2.7 Composing Classes
Tailwind provides us the tools we need to compose our own classes based on built-in Tailwind classes. It's awesome, and you'll learn how to do it in this lesson.
1.Introduction1 lesson, 01:19
2.Learning Tailwind7 lessons, 53:05
2.1Creating a Project07:37
2.2Styling a Navbar07:57
2.3Working With Typography07:28
2.4Practicing More Typography07:32
2.5Using Classes for Layout07:36
3.Conclusion1 lesson, 00:48
2.7 Composing Classes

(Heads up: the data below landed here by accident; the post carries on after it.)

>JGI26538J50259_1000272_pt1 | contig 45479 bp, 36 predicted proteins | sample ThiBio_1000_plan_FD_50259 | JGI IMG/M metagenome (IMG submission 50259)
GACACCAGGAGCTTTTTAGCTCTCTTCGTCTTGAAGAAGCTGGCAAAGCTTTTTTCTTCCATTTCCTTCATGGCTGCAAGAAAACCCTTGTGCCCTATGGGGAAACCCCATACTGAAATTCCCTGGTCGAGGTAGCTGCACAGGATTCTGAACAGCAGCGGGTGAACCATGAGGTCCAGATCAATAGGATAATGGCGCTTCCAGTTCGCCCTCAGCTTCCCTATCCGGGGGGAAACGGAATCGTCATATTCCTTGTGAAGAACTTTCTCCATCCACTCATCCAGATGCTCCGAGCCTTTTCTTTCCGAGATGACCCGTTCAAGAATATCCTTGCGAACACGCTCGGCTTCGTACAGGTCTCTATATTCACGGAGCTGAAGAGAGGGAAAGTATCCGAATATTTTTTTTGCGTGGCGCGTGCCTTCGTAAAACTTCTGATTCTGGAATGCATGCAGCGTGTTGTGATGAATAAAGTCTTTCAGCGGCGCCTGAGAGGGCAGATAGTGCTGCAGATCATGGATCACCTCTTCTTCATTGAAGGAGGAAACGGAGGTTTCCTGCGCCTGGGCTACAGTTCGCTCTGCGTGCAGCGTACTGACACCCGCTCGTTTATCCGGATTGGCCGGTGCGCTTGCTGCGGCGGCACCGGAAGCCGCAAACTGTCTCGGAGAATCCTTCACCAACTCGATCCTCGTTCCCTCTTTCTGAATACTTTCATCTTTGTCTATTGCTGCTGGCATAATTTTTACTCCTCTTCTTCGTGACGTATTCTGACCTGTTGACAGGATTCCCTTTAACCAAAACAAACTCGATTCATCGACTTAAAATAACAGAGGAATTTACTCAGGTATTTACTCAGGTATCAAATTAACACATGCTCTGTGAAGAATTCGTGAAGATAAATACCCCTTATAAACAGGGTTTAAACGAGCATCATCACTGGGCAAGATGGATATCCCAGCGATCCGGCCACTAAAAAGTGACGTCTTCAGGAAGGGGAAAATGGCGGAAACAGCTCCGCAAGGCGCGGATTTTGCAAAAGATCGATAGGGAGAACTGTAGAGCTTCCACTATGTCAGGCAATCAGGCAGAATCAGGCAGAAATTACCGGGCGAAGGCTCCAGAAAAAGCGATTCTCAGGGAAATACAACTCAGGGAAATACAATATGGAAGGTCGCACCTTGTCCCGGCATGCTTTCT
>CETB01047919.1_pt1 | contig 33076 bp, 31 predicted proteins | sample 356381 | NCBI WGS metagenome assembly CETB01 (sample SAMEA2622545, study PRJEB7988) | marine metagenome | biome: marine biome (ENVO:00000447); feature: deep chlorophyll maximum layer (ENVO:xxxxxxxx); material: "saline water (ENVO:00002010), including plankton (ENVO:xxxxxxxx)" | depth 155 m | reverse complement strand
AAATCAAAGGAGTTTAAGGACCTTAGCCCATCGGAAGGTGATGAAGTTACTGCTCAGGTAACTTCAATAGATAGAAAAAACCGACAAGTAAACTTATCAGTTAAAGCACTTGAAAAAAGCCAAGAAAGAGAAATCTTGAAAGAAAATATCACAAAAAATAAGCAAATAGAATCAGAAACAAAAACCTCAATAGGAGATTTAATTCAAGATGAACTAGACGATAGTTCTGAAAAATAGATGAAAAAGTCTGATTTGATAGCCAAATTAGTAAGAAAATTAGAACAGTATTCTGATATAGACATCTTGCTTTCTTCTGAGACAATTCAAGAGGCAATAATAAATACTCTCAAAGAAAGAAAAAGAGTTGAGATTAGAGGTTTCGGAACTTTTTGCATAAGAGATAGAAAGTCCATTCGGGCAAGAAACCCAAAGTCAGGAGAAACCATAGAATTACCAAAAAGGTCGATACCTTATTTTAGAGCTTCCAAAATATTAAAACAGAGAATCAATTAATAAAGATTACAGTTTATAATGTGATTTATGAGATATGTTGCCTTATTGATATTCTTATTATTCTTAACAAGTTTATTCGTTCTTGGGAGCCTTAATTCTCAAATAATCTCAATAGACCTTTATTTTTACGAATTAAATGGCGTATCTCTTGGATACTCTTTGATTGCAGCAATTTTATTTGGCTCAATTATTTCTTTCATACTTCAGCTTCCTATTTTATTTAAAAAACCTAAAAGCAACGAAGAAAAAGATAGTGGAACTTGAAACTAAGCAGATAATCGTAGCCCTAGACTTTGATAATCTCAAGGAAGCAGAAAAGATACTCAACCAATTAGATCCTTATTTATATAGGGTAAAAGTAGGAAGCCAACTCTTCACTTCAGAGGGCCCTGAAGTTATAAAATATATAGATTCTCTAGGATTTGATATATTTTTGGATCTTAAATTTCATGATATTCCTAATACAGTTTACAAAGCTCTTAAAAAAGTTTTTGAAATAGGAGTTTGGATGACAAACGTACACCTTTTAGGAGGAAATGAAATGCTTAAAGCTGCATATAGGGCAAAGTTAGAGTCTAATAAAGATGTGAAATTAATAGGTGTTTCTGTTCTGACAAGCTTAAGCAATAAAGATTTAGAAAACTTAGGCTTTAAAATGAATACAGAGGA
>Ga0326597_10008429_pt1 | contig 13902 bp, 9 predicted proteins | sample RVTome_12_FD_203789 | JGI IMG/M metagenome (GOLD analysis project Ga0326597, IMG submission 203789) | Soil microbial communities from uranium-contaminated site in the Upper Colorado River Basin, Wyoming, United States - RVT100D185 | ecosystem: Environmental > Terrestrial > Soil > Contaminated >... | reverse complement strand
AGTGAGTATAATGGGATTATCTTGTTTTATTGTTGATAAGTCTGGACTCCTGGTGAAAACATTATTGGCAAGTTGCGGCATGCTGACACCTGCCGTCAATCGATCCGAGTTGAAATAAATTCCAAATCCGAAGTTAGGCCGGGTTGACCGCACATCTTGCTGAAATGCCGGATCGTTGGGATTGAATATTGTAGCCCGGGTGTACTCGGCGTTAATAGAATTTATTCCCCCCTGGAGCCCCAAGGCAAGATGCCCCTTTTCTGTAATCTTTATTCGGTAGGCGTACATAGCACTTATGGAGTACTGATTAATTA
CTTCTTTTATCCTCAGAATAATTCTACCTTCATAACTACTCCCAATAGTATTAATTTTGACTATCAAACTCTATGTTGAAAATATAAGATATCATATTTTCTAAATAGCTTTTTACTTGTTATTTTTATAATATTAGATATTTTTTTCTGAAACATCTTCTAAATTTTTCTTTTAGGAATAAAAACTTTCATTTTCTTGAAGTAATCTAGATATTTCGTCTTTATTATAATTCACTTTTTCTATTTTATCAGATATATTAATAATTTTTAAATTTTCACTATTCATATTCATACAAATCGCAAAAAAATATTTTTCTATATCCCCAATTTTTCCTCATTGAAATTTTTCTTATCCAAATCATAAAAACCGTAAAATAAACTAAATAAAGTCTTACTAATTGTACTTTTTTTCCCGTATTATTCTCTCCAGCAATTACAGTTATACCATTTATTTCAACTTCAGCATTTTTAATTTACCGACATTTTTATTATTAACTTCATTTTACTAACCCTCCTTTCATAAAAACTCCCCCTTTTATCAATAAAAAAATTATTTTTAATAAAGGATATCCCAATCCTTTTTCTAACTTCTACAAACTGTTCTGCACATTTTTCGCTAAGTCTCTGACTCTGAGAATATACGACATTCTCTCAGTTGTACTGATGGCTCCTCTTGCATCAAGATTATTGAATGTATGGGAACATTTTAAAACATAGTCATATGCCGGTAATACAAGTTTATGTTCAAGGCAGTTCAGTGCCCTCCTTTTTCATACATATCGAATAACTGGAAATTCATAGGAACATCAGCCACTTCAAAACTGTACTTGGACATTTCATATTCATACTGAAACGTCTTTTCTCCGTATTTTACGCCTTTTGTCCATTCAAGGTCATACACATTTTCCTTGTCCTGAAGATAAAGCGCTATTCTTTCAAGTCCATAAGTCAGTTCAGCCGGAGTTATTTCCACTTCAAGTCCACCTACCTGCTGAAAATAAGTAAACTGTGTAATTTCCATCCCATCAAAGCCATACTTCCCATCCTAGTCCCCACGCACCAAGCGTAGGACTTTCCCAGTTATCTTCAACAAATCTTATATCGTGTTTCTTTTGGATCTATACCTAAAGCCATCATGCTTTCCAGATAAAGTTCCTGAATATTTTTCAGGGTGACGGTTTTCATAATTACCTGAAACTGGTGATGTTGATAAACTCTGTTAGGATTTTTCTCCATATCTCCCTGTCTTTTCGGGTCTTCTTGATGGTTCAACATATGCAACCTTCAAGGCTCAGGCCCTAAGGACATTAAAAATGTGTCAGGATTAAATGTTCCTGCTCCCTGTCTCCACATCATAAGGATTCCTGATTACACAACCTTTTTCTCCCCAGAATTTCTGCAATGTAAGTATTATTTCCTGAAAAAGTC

A few lessons ago I mentioned some of the criticisms of tailwind and other utility oriented frameworks. And the primary criticism is the repetition. And we can just look at our markup and see where we have repeated a lot of the same classes for essentially the same kinds of elements. Like for example, our menu links, we have what two classes for each link and really we should have three because we also are using the focus variant. So each one of these links should have at least three classes applied to it. The same is true for our NAB headings. And then the sections for our content have multiple classes as well. Now, from a practical standpoint, that's not that big of a deal because in today's applications, our markup is generated either by whatever is running on the server. Or if we are using a UI framework like view or react, the markup is being generated. So from a development standpoint, we are typically just writing these classes once and then whatever is generating the markup is going to repeat all of that stuff which is fine. However, size is still an issue. I talked about designing with a mobile first mentality. And that is because in today's day and age, more people are visiting websites from a mobile device. So, size is important. And the more classes that we apply to the same kinds of elements. That is just increasing the size of our files. So, one thing that we can do then is essentially compose our own classes. Now this may sound, kind of antithetical to the whole idea behind tailwind and that is to write less CSS. But sometimes we just have to write our own CSS and that's okay. Because tailwind has some built in tools that really make it easy to reuse the classes that are defined inside of tailwind to build our own classes. So what we are going to do is add a new folder to our project. We're gonna call it source. So the idea is that this is going to be the source code of our application and then we are going to build it and it's going to output into public. So it's just like at the very beginning of this course whenever we used to NPX to build our tailwind CSS. Well now we are going to supply an input file. So inside of this source folder, let's create a new file. It doesn't matter what we call it. I'm just gonna call mine site.css and the first few lines are gonna essentially tailwind that we wanna import the different pieces of tailwind like there is a base piece that's gonna have all of the base classes. There's also a piece called components that contain the classes revolving around different types of components and very importantly are the utilities. So by using this tailwind instruction, we are essentially going to tell the tailwind CLI. Hey, go ahead and pulled in these pieces of tailwind, so that we can build an output file that contain all of the classes from these pieces. But then we can also take this a step further and start defining our own classes. For example, we have an element that essentially serves as a heading for our navigation. So we could call it nav heading. And then we can use the styles that are already defined inside of tailwind within this CSS rule. So we have an instruction called apply. And basically what we end up doing is applying the styles from our tailwind classes. So our nav heading had a few classes, let's take a look here. So we have font bold, we have uppercase, and then text gray 700. So using this apply instruction we can apply these same classes to this nav heading, so that it is going to result in the same styling. But now we will have a class called nav heading that we can use inside of our markup. And the great thing about this approach is that we can also include just normal CSS if we wanted to as well. If we had a very specific color that we wanted to use, like, sharp truce is or even the chartreuse I have no idea. I have no idea how to type that. But if we had a special color that we needed to use, which wasn't defined with a tailwind class, then we could do that here. So we can mix not just normal CSS, but we can mix it with the tailwind classes. So how do we use this input file? Well, let's go to the command line and we want to run npx. Once again we are going to use the tailwindcss-cli@latest. And we are going to run this build command again. But the first thing that we are going to pass to this build command is the source file that is inside of our source folder. It's called site css. And then we get to say that we want to output that to public/tailwind.css. So this is essentially going to replace the tailwind CSS that we have already inside of our public folder. And if we wait a few seconds, this will take just a few seconds to build. But now that it's done, let's go back to our tailwind file. Let's do a search for the nav heading. And there it is right there we can see that the font weight is set to 700. That the color is set to whatever color we specified in that the text transform is set to uppercase. Well, let's essentially do the same thing for our menu links. So we have the horizontal padding of two we have the hover text white as well as the focus yellow. So, we are going to copy all of those. And let's go back to our site.css file, and then we will have a new class called menu link. And once again, we will apply all of those classes. Now we want to get rid of this font semi bold because that is for only the currently active link but everything else is going to be applied here. Now, notice here that we are including the variants and we will see how that affects the output. So we can go back to the command line. Let's go ahead and run that same command once again. And while that is running, we're gonna go back to our index HTML file. And we are going to replace everything except the font semi bold with that menu link. So for our home link will have menu link and then we will have the fonts and be bold. And then we will include a menu link for the classes for the other links. And then once the build is done, which it is complete, we can go back to our tailwind css. Let's do a search for well there it is menu link right here you can see that we have three rules we have menu link, which is just the normal link. Then we have the hover pseudo class applied to it, we can see that it changes the color there. And then we can also see when it is focused. And we can see that the color changes there as well. Now of course, this is all academic until we actually see it running. So let's get our server back up and running. Let's hop back over to the browser and let's do a hard refresh. Now if we click on any one of the links once again we see that the color changes to that yellow color and to prove that all of this is still working, we can inspect this. And we are going to see that the menu link class is applied to those elements. You can see that right there. And then over in the style inspector we can see the actual CSS that those classes are using. Now class composition can be a very wonderful thing. And it is useful in a lot of scenarios. And I want to caution you from using it all of the time. I mean, there are times when it makes sense to do something like this. But one of the brilliant things about tailwind CSS, and really all utility oriented frameworks Is that just by looking at the markup, you can get an idea of the style that is applied. Now, sometimes there is a long list of CSS classes and my eyes glaze over. And it's actually more intuitive to go and look at the actual CSS as opposed to all of the classes applied. But just know that this functionality is there and it can be very useful in a variety of circumstances.